Securing Value for Money through Scrutiny? - PowerPoint PPT Presentation

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Securing Value for Money through Scrutiny?

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  1. Securing Value for Money through Scrutiny? Colin Talbot PROFESSOR OF GOVERNMENT UNIVERSITY OF MANCHESTER WWW.MANCHESTER.AC.UK/POLICY

  2. UK Getting and Spending Institutions OBR No.10 HM Treasury Parliament HMRC Cabinet Office (PSX) Public Accounts Cttee (PAC) Treasury Select Cttee Spending Departments NAO ‘Departmental’SelectCttees Agencies, NDPBs (Quangos) Public Corporations, etc Local Government, other local services

  3. Budgets and Parliament Ex-Ante Scrutiny Ex-Post Scrutiny (Oversight) PAC Supported by NAO Select Committee’s Increasingly also supported by NAO Scrutiny Unit NAO in its own right (VfM Studies) • Parliament • House of Commons (but severely limited by SO48 and procedure) • Select Committee’s • NB Not House of Lords • Office for Budget Responsibility

  4. Learning in Government? • Episodic, one-off, nature of many PAC (and NAO) enquiries means long-term learning is often missed. • Very little effort to accumulate knowledge over time • Exception: PAC report 2005 >

  5. PAC’s diagnosis “Despite signs of progress, however, in too many areas the Committee has seen too little progress over the last decade. In particular, the Committee continues to see cases of: • policies not being properly planned or thought through; • improvements not materialising or taking place slowly, despite promises; • failure to apply more widely the lessons learned in one part of the public sector; • the repetition of mistakes, even after the causes have been identified; • failure to exploit commercial opportunities; and • slow progress in making the most of opportunities offered by new developments in technology.”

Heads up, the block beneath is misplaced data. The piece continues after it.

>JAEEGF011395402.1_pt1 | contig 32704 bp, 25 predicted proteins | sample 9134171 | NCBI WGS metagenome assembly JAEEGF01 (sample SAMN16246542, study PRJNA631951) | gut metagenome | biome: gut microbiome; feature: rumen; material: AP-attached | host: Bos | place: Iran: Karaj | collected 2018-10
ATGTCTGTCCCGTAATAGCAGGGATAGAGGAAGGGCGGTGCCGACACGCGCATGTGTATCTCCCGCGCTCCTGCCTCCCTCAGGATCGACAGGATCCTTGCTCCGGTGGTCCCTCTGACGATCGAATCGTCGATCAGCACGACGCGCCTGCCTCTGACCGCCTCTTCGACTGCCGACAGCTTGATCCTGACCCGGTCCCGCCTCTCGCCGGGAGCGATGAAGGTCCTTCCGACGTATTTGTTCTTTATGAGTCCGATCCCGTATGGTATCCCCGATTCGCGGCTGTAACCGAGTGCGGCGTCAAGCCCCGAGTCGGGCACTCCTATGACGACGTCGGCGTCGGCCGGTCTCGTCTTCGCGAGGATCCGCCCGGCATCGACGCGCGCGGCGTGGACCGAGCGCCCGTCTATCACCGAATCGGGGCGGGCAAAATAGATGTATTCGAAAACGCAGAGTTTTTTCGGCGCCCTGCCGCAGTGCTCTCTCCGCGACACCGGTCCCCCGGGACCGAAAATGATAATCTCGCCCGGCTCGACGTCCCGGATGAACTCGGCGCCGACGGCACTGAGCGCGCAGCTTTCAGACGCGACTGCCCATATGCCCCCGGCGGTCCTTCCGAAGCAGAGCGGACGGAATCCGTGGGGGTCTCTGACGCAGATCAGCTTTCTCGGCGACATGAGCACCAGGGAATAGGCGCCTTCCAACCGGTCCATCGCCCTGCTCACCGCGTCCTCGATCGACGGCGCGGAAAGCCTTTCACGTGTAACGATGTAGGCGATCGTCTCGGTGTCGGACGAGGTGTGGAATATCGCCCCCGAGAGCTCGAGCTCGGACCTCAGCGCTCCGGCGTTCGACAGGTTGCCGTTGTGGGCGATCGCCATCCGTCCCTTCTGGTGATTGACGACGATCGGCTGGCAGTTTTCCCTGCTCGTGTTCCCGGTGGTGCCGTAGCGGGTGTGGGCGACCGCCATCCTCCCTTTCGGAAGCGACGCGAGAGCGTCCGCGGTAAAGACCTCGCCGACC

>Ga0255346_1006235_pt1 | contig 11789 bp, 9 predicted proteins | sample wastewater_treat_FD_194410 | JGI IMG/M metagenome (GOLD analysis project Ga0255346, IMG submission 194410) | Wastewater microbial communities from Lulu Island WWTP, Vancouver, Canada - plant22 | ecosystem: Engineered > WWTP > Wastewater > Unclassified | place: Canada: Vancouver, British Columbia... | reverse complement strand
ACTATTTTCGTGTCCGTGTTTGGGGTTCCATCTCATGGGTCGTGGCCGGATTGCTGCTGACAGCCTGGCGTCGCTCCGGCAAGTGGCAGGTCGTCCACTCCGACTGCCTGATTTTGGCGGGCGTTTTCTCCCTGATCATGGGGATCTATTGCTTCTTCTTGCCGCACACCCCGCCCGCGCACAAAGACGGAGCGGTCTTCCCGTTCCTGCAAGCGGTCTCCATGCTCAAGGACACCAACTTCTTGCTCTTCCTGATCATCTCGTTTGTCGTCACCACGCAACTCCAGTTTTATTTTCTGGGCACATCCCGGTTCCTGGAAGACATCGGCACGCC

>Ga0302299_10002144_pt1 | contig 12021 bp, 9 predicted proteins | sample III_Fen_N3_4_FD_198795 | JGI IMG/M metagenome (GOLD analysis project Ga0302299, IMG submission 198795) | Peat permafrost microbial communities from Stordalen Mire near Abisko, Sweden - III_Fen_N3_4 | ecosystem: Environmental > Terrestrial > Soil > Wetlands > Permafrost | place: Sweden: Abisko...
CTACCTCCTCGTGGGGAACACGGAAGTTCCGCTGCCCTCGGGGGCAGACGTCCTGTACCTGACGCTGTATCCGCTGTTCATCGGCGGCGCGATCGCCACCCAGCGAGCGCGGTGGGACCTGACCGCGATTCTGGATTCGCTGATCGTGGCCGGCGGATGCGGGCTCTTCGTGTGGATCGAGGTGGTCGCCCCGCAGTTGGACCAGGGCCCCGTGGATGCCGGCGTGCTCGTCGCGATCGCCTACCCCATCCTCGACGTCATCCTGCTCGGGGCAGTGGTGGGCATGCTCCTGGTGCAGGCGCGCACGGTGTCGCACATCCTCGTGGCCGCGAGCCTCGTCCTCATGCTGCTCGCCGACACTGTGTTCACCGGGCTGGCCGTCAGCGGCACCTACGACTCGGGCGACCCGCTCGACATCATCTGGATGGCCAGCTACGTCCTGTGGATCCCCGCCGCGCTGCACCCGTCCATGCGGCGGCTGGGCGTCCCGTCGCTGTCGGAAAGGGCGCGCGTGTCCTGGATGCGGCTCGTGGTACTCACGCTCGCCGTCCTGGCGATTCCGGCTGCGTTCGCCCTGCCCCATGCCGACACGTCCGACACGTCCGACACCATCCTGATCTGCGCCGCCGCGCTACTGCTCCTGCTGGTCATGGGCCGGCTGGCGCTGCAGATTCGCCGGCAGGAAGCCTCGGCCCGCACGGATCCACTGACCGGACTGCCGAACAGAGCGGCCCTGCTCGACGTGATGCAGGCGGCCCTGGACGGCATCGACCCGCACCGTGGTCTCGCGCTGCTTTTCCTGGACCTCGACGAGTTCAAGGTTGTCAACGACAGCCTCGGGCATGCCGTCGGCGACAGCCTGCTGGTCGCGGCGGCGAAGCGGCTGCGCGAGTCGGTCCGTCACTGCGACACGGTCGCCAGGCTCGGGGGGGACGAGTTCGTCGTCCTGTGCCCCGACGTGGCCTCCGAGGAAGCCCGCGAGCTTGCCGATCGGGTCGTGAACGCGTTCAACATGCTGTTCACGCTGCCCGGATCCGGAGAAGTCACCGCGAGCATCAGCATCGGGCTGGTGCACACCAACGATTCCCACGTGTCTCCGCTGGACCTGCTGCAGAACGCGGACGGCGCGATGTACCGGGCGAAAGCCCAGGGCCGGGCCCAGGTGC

6. PAC’s Lessons “The [PAC] Committee has identified seven key areas which departments need to focus on if improvements in the delivery of public services and their efficiency are to be achieved: • • planning carefully prior to implementation; • strengthening project management; • reducing complexity and bureaucracy; • improving public service productivity; • being more commercially astute; • tackling fraud; • better and more timely implementation of policies and programmes.”

  7. A deficit of deliberation? • Ex post scrutiny inevitably only picks-up on major problems long after they’ve already happened. • Recent analysis of 12 big ‘blunders’ suggests a “deficit of deliberation” in policy choices • (King and Crewe, The Blunders of our Governments, 2013) • More ex ante scrutiny might help avoid such ‘blunders’ with the PAC (and other Select Committees) playing more of a role

  8. Debating the future The Politics of Public Spending: The Future of Scrutiny University of Manchester 2 October 2013 Robert Chote (OBR) Colin Talbot Margaret Hodge (PAC) Bernard Jenkin (PASC)